BELLEFIELD, Manchester — Derrick Knight, head of the Police Area Three, says "emerging and contemporary" issues in crime fighting in the south central region will be managed through various strategies including an expansion of the fledgling Manchester Dispute Resolution and Violence Prevention Association (MDR & VPA).
The MDR & VPA, which began at a stakeholders meeting last year, came at the request of Minister of National Security and Central Manchester Member of Parliament Peter Bunting, based on the high incidence of domestic violence in Manchester.
Since then the areas of progress include a formal launch of the Association, meetings in some of the more troubled areas in the parish such as Greenvale and George's Valley, a database of first responders have been set up in various communities and a 24-hour helpline have been established (1-888-Dipsute 347-7883).
Knight, speaking at the Member of Parliament's Constituency Meeting at Bellefield High School recently said that there are plans to improve on the dispute resolution structure to incorporate the other two parishes in the Division — Clarendon and St Elizabeth.
Also among the "rebranding" efforts in Area Three, he said, will be "gender-sensitive training" for members of his team and others; and improvement of police response time despite resource constraints.
Members of the Community Safety and Security section of the force, in particular, will be engaging the public more to see how best to handle disputes through mediation and counselling, says Knight.
Recounting some recent incidences of violence and their impact on the wider society, he urged residents to be proactive in reporting domestic violence and other crimes.
"Put the (negative) informer culture behind you and save your neighbour's life. If you have the last 20 cents on your phone call me... call me and I will call you back immediately. If you don't have any credit send me a please call me," he said.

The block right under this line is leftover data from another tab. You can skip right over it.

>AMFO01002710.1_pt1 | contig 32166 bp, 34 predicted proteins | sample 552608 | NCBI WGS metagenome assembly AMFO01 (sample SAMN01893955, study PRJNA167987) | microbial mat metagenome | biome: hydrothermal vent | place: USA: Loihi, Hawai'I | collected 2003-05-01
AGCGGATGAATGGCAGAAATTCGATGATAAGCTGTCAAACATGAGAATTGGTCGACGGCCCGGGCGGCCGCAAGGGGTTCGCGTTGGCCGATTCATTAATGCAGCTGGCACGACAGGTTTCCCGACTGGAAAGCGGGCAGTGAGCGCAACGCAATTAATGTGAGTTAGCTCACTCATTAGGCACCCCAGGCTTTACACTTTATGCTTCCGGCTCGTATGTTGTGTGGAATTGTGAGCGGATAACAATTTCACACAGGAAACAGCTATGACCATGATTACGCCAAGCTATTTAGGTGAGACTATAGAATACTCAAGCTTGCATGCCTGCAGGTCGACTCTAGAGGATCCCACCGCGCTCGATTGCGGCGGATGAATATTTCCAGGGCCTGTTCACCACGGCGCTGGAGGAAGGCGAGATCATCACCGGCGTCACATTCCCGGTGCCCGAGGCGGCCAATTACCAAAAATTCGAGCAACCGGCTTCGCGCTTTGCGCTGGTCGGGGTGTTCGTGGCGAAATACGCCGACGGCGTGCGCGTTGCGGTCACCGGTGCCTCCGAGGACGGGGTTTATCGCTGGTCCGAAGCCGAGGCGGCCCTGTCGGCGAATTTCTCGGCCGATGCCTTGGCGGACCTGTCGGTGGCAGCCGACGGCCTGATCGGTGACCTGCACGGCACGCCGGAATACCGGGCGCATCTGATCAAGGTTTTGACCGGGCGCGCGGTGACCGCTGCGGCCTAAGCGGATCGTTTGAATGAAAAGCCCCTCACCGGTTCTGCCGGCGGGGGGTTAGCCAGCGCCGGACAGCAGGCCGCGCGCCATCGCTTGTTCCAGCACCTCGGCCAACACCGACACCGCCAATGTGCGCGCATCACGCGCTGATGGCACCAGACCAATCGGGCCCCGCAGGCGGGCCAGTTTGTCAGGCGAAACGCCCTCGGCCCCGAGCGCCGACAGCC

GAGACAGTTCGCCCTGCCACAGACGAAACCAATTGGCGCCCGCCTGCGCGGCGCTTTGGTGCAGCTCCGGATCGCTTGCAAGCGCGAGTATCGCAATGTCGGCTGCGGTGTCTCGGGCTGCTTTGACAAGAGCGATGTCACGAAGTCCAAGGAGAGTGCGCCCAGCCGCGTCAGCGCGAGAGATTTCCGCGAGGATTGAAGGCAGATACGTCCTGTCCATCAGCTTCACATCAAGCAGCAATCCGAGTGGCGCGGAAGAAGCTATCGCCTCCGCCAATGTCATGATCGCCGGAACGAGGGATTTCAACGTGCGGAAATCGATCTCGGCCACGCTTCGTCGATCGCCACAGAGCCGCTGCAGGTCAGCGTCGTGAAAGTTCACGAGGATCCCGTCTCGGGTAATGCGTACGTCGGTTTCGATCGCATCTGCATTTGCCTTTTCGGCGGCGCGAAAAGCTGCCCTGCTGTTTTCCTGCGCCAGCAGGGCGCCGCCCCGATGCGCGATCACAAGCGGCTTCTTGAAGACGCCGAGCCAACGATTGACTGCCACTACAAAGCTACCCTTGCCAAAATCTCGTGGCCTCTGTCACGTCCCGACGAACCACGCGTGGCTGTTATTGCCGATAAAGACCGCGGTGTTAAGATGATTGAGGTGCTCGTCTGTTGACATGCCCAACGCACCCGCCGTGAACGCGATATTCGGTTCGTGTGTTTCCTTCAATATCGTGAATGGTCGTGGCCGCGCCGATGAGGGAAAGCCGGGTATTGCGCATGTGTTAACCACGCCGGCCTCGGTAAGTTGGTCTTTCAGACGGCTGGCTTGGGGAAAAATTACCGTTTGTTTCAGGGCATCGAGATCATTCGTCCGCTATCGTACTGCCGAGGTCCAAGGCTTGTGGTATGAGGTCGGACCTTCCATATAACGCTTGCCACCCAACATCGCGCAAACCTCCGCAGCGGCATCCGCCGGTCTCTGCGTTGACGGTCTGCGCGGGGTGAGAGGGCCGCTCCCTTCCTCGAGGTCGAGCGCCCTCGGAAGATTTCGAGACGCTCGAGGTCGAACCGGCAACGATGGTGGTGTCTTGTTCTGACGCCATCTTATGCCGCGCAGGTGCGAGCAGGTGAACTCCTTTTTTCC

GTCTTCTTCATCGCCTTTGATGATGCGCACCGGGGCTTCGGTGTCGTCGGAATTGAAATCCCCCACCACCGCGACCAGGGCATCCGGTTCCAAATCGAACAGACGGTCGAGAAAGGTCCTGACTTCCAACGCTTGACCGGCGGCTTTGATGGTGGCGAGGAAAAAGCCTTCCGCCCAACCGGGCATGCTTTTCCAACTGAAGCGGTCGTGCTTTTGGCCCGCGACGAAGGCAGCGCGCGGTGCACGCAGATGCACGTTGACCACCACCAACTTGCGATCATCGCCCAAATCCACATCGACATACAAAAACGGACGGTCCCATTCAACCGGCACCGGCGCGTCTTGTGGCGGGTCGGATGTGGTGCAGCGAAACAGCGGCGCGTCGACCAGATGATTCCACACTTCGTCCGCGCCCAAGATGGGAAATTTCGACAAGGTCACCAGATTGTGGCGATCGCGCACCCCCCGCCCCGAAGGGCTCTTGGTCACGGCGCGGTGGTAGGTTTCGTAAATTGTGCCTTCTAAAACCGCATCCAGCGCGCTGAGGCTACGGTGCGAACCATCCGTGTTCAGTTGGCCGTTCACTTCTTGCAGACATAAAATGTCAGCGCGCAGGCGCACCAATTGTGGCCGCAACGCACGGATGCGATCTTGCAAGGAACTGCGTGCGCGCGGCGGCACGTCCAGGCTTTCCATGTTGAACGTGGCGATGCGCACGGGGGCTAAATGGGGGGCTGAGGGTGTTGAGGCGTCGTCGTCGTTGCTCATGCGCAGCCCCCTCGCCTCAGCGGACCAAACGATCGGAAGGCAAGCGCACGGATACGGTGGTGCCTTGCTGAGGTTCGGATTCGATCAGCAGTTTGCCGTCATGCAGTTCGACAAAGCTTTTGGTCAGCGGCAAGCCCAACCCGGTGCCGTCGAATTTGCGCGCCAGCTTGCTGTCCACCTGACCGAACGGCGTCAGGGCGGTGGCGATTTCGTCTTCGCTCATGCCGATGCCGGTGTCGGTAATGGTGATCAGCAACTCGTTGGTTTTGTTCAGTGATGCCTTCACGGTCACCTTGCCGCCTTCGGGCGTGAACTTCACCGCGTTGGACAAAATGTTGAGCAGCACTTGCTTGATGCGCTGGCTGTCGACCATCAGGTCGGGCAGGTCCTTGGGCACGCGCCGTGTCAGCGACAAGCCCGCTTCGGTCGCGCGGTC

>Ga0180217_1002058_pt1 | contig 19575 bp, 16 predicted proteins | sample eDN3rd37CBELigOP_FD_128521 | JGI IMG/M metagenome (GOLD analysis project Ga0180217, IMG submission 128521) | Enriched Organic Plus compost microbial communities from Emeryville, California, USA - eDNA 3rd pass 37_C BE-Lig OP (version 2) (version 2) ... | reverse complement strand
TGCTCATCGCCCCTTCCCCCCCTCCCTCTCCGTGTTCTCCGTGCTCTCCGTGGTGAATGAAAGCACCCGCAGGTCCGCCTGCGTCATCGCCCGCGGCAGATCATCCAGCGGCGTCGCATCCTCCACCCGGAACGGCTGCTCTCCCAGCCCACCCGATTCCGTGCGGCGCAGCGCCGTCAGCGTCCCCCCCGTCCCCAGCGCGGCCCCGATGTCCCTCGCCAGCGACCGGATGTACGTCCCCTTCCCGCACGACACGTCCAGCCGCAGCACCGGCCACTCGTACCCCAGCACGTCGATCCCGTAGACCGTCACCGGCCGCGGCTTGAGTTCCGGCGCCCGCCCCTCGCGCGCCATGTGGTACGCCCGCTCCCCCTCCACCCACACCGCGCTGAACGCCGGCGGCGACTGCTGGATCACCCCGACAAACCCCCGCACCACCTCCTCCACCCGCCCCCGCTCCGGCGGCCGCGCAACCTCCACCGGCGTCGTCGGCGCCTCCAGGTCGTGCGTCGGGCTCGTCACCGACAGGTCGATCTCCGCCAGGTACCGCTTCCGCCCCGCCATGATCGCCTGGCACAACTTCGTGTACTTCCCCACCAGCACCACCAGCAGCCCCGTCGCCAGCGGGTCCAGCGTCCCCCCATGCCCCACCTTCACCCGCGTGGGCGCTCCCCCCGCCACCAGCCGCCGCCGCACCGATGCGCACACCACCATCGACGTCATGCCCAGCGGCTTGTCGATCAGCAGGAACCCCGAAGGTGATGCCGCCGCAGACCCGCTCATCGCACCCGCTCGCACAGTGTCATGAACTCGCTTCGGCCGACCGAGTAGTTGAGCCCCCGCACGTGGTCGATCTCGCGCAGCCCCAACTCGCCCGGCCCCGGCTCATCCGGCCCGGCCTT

Superintendent for the Manchester Division Marlon Nesbeth and Knight who started their assignments in early January claim to have a shared vision.
"Policing by consent with the people for the people must be the way forward," Nesbeth told the audience.
With children at the centre of two of the more sensational incidents in Manchester since he took office, Nesbeth urged parents and community members to be more vigilant in protecting them.
In late January a 15-year-old female student of DeCarteret College was reported missing before she was found in Portland allegedly with an older man whom she met on the social networking site Facebook. She was returned home unharmed.
On February 13 the lifeless body of Martha Byrowe, 16, was found at a home in Top Albion district where she was reportedly cohabiting with her 33-year-old lover. He allegedly stabbed her to death.
Nesbeth said that community members, who are aware of children in circumstances which are a violation of their rights, but fail to inform the police, are also guilty of an offense.
He emphasised that the cooperation of citizens with the police is critical for the maintenance of law and order.
"Without your support we can hardly do it," said Nesbeth.